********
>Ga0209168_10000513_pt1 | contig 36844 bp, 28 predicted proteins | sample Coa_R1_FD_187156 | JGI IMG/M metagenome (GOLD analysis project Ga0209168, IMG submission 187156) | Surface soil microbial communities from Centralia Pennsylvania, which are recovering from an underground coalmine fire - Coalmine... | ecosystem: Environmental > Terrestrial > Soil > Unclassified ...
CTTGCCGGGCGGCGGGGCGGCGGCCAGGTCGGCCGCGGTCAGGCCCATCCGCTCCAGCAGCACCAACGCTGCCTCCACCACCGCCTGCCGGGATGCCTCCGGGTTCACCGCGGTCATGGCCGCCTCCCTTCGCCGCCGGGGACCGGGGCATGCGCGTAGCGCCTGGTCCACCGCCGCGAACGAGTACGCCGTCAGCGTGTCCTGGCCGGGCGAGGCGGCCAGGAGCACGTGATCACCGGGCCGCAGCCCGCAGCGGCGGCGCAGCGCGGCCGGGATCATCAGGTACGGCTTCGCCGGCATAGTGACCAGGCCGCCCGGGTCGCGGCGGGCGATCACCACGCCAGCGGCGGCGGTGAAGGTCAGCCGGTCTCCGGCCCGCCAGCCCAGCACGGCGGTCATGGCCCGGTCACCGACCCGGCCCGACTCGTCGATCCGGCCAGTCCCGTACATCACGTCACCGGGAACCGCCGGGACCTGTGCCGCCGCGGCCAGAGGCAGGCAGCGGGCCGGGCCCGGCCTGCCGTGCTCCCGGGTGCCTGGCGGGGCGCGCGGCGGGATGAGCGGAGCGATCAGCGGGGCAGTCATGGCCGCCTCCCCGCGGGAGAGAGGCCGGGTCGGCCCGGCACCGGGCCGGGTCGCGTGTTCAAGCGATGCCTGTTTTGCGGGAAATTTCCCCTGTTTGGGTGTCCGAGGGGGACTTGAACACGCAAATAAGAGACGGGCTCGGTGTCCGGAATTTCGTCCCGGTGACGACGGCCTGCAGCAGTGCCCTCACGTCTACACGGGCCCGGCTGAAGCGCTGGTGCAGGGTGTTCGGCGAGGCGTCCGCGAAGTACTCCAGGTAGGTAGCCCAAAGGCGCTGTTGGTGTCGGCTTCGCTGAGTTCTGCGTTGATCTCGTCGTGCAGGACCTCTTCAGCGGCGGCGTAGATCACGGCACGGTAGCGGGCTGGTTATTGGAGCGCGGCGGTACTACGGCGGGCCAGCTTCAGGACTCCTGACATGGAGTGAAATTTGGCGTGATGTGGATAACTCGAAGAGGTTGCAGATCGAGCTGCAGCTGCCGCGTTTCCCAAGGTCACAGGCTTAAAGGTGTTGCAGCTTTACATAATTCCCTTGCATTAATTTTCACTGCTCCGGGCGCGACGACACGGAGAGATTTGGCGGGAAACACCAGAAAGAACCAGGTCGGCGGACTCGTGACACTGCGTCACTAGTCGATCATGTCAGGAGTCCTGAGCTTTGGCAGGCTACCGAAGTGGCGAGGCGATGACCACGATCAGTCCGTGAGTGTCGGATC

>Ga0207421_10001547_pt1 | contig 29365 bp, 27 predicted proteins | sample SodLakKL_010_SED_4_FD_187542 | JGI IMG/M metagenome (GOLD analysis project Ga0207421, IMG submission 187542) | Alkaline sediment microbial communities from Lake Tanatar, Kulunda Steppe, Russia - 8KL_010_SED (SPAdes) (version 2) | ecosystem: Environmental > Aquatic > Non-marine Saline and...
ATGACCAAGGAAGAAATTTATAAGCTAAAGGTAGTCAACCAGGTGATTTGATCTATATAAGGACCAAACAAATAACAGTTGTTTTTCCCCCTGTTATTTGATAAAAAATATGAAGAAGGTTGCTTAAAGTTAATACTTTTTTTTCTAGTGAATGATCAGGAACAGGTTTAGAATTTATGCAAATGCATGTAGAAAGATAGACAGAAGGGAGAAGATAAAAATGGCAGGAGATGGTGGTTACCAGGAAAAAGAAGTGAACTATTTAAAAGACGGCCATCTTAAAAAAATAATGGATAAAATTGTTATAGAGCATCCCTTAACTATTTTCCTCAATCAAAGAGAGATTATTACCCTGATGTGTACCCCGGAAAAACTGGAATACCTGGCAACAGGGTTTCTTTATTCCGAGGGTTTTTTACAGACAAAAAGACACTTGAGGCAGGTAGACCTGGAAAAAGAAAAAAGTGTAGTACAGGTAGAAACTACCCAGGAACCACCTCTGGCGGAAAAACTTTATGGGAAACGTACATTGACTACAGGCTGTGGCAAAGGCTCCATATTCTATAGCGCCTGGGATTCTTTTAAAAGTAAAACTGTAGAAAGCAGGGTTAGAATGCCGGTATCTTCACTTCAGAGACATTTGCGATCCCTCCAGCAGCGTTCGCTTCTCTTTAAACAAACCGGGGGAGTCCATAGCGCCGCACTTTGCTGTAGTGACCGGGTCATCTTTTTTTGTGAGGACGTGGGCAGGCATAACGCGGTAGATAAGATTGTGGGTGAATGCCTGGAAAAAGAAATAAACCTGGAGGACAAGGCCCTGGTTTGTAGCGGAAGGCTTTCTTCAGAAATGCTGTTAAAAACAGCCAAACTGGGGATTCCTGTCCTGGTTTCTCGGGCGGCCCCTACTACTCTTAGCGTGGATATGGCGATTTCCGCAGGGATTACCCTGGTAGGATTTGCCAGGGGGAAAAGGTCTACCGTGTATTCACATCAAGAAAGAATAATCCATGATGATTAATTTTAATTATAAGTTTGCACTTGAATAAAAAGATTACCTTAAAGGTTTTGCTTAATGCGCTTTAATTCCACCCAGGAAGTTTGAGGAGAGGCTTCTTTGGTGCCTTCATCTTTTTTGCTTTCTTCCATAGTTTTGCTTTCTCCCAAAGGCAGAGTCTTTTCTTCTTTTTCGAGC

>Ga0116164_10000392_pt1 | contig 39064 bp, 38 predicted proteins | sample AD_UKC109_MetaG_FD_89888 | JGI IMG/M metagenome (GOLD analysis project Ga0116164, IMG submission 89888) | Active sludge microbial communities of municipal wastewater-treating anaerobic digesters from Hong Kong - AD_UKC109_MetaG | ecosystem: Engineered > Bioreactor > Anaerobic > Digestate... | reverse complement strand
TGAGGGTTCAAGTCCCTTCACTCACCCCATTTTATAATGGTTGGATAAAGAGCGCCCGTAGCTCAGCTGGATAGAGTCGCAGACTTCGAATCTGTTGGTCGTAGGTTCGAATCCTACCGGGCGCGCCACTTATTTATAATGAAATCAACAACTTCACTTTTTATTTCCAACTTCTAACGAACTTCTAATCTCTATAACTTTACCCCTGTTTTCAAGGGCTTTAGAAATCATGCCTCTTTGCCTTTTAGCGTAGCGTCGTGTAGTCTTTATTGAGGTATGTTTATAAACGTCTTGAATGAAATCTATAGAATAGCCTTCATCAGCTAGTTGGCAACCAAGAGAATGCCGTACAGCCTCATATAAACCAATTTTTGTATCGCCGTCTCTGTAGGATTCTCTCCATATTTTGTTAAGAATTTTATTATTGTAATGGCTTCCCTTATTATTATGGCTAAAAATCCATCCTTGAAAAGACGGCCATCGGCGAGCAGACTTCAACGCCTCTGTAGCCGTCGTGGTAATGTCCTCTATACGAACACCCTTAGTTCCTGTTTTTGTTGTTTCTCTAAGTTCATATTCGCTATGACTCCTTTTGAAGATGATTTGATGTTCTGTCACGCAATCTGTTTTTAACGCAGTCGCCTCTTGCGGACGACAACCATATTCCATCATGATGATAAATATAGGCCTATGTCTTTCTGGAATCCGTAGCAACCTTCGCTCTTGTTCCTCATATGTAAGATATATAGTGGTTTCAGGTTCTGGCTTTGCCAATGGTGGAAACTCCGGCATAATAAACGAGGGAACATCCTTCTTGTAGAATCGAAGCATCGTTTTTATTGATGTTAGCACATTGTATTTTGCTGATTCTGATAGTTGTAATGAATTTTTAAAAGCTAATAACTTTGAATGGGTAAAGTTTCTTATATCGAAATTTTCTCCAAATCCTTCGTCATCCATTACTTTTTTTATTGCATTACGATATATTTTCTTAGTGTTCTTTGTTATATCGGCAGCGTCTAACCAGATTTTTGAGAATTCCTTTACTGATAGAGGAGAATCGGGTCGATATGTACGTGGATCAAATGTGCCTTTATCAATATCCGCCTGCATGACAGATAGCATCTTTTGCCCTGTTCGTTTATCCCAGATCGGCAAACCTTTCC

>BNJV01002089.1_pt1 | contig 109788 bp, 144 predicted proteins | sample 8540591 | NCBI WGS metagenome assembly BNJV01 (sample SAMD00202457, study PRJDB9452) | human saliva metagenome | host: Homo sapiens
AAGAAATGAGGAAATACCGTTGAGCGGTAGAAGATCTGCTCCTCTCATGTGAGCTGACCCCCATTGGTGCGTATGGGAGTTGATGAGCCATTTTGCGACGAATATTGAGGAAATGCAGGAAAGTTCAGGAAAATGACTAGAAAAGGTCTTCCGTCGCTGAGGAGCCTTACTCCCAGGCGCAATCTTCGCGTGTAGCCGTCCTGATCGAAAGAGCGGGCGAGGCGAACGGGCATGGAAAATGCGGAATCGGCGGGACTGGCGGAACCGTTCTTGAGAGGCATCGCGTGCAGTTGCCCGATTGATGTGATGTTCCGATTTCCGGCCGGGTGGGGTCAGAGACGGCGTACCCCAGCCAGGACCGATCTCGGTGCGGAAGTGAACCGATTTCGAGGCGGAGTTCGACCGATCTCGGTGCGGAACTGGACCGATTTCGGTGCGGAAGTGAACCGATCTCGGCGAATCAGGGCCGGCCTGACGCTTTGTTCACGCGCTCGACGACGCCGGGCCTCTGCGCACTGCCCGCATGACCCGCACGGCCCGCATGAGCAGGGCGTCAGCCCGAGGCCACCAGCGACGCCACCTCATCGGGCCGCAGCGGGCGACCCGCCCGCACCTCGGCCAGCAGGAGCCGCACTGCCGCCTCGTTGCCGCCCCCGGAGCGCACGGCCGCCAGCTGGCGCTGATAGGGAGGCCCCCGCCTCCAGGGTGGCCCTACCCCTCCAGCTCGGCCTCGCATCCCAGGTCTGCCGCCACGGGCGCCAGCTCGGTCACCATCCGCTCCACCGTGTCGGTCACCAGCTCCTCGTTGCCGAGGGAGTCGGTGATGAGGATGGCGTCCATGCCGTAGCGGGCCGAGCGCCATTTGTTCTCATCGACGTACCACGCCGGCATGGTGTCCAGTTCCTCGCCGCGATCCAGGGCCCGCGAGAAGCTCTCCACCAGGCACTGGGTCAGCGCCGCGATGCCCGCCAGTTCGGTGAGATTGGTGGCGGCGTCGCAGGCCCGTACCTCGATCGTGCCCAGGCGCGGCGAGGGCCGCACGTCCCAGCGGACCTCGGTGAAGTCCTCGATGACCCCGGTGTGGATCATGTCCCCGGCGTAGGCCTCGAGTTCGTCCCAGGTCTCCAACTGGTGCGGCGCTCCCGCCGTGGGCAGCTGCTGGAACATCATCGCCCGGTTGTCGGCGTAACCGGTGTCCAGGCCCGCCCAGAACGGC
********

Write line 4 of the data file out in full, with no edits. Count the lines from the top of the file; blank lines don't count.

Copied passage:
ATGACCAAGGAAGAAATTTATAAGCTAAAGGTAGTCAACCAGGTGATTTGATCTATATAAGGACCAAACAAATAACAGTTGTTTTTCCCCCTGTTATTTGATAAAAAATATGAAGAAGGTTGCTTAAAGTTAATACTTTTTTTTCTAGTGAATGATCAGGAACAGGTTTAGAATTTATGCAAATGCATGTAGAAAGATAGACAGAAGGGAGAAGATAAAAATGGCAGGAGATGGTGGTTACCAGGAAAAAGAAGTGAACTATTTAAAAGACGGCCATCTTAAAAAAATAATGGATAAAATTGTTATAGAGCATCCCTTAACTATTTTCCTCAATCAAAGAGAGATTATTACCCTGATGTGTACCCCGGAAAAACTGGAATACCTGGCAACAGGGTTTCTTTATTCCGAGGGTTTTTTACAGACAAAAAGACACTTGAGGCAGGTAGACCTGGAAAAAGAAAAAAGTGTAGTACAGGTAGAAACTACCCAGGAACCACCTCTGGCGGAAAAACTTTATGGGAAACGTACATTGACTACAGGCTGTGGCAAAGGCTCCATATTCTATAGCGCCTGGGATTCTTTTAAAAGTAAAACTGTAGAAAGCAGGGTTAGAATGCCGGTATCTTCACTTCAGAGACATTTGCGATCCCTCCAGCAGCGTTCGCTTCTCTTTAAACAAACCGGGGGAGTCCATAGCGCCGCACTTTGCTGTAGTGACCGGGTCATCTTTTTTTGTGAGGACGTGGGCAGGCATAACGCGGTAGATAAGATTGTGGGTGAATGCCTGGAAAAAGAAATAAACCTGGAGGACAAGGCCCTGGTTTGTAGCGGAAGGCTTTCTTCAGAAATGCTGTTAAAAACAGCCAAACTGGGGATTCCTGTCCTGGTTTCTCGGGCGGCCCCTACTACTCTTAGCGTGGATATGGCGATTTCCGCAGGGATTACCCTGGTAGGATTTGCCAGGGGGAAAAGGTCTACCGTGTATTCACATCAAGAAAGAATAATCCATGATGATTAATTTTAATTATAAGTTTGCACTTGAATAAAAAGATTACCTTAAAGGTTTTGCTTAATGCGCTTTAATTCCACCCAGGAAGTTTGAGGAGAGGCTTCTTTGGTGCCTTCATCTTTTTTGCTTTCTTCCATAGTTTTGCTTTCTCCCAAAGGCAGAGTCTTTTCTTCTTTTTCGAGC